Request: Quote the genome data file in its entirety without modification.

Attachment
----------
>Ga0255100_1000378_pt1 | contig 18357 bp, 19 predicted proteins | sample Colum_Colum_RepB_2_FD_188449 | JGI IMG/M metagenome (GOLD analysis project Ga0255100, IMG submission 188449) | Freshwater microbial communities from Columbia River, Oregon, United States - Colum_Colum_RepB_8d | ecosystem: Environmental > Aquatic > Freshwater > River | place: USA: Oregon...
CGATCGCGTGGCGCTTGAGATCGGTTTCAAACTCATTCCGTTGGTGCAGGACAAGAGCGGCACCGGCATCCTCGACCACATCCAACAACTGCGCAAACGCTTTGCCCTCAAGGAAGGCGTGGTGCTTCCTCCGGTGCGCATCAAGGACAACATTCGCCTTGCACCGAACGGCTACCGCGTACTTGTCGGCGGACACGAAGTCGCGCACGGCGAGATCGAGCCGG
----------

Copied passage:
>Ga0255100_1000378_pt1 | contig 18357 bp, 19 predicted proteins | sample Colum_Colum_RepB_2_FD_188449 | JGI IMG/M metagenome (GOLD analysis project Ga0255100, IMG submission 188449) | Freshwater microbial communities from Columbia River, Oregon, United States - Colum_Colum_RepB_8d | ecosystem: Environmental > Aquatic > Freshwater > River | place: USA: Oregon...
CGATCGCGTGGCGCTTGAGATCGGTTTCAAACTCATTCCGTTGGTGCAGGACAAGAGCGGCACCGGCATCCTCGACCACATCCAACAACTGCGCAAACGCTTTGCCCTCAAGGAAGGCGTGGTGCTTCCTCCGGTGCGCATCAAGGACAACATTCGCCTTGCACCGAACGGCTACCGCGTACTTGTCGGCGGACACGAAGTCGCGCACGGCGAGATCGAGCCGG